of them are white. It is therefore reasonable to assert that when
speaking of the women who voted for Trump, as this woman is doing, it
is perfectly factual to state that white women voted for Trump. It is
beyond dispute that white women, more than any other group of women,
got Trump elected. So why did this photograph cause so much chatter
in social media?
question is whether or not a factual statement such as this should or
should not be interpreted as divisive or racist (which is what many
are saying). This is where issues of privilege come into play.
to Johnson, one of the characteristics of white privilege is that
white people have the luxury of removing themselves from racial
issues. Discussions of race or racism are generally relegated to
internal discussions preferably had by all the other racial groups.
Whites generally don’t get into the racial thing. In other
words, the others have to deal with race. Whites have the privilege
of not being racialized. In the United States it’s as if
they’re seen as the default humans. I have had white friends
tell me that they feel that they are generic as if whiteness itself
is devoid of unique characteristics. In fact, the study of whiteness
relatively new. Millennials reading this will likely know the term
but many white boomers have no idea what it means.
the rules of this game remain unspoken, most of us, regardless of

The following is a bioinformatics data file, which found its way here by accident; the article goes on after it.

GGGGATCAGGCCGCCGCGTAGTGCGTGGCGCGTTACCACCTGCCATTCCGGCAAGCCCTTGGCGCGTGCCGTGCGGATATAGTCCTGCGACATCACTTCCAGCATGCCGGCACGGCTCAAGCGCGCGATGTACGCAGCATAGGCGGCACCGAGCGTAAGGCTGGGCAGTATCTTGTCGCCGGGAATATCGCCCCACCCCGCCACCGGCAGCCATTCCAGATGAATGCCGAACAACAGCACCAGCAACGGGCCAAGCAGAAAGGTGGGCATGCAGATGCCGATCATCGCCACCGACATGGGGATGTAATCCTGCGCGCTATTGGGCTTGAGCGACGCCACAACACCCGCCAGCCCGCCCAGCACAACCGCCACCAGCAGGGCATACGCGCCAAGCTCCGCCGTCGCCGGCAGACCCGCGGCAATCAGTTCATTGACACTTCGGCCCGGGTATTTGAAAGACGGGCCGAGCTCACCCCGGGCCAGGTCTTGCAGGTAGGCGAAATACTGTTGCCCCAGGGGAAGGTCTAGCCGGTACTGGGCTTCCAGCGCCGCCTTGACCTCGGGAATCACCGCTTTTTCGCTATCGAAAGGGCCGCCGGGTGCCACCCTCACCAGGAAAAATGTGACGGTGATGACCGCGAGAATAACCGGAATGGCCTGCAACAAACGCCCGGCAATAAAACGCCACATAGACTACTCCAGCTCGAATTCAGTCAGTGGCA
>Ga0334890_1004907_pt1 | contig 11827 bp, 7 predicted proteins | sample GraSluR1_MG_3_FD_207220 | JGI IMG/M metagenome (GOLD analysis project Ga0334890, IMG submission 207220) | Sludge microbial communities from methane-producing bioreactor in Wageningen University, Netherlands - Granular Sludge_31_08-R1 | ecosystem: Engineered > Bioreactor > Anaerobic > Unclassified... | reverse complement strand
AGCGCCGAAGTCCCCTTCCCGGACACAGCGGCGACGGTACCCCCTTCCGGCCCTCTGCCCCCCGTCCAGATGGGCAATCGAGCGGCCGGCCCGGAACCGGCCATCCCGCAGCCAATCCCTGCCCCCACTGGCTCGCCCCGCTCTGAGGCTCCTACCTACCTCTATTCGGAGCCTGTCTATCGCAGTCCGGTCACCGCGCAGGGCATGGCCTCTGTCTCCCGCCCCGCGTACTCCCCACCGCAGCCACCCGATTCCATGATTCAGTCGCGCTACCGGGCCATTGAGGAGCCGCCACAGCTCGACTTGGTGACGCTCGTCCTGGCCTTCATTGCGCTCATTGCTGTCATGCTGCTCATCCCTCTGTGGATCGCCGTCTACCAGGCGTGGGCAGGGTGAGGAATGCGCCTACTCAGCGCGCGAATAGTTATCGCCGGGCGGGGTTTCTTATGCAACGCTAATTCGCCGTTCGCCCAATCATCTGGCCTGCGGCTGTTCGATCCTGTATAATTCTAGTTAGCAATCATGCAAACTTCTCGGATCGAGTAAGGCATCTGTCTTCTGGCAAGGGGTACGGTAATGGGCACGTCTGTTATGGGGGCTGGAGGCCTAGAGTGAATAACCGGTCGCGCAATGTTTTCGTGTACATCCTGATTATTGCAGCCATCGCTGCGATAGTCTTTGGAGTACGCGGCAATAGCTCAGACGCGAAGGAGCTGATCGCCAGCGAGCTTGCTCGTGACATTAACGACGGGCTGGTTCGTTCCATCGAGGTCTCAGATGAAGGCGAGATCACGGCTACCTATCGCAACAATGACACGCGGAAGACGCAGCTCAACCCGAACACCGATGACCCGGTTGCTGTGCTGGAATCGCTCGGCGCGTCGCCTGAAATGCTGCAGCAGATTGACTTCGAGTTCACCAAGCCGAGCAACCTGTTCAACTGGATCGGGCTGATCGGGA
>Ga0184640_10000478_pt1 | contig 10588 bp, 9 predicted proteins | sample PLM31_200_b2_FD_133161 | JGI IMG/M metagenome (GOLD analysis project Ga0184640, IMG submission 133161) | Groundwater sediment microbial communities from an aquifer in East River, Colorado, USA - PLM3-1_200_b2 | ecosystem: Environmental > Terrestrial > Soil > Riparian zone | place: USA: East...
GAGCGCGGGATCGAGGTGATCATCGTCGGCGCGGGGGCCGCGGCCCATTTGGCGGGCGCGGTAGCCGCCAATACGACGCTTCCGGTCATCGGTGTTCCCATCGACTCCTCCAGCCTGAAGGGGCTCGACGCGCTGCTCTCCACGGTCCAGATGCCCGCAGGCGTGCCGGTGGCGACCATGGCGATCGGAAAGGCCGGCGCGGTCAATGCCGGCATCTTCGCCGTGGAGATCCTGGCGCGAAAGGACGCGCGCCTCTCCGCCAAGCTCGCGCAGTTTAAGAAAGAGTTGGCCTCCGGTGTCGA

race, know the score. We generally don’t mention the word
“white” even when we are talking specifically about white
people. This is particularly true when the speaker or writer is also
an example. A frequent LA Progressive writer who happens to be a
white man recently submitted an article about the attempts to pass
healthcare legislation in the past. Speaking of the past failed
attempts, he said, “But lawmakers from the South blocked the
measure, because their constituents were afraid they would have to
share doctors and medical facilities with racial minorities.”
contacted him to get clarity because I knew, based on my
understanding of history, that the lawmakers “constituents”
he referred to were white. Their whiteness is germane to the story.
In fact, the story only makes sense when the word “white”
is added to modify “constituents”. When I mentioned this
to him, he agreed so I edited the piece to include the constituents’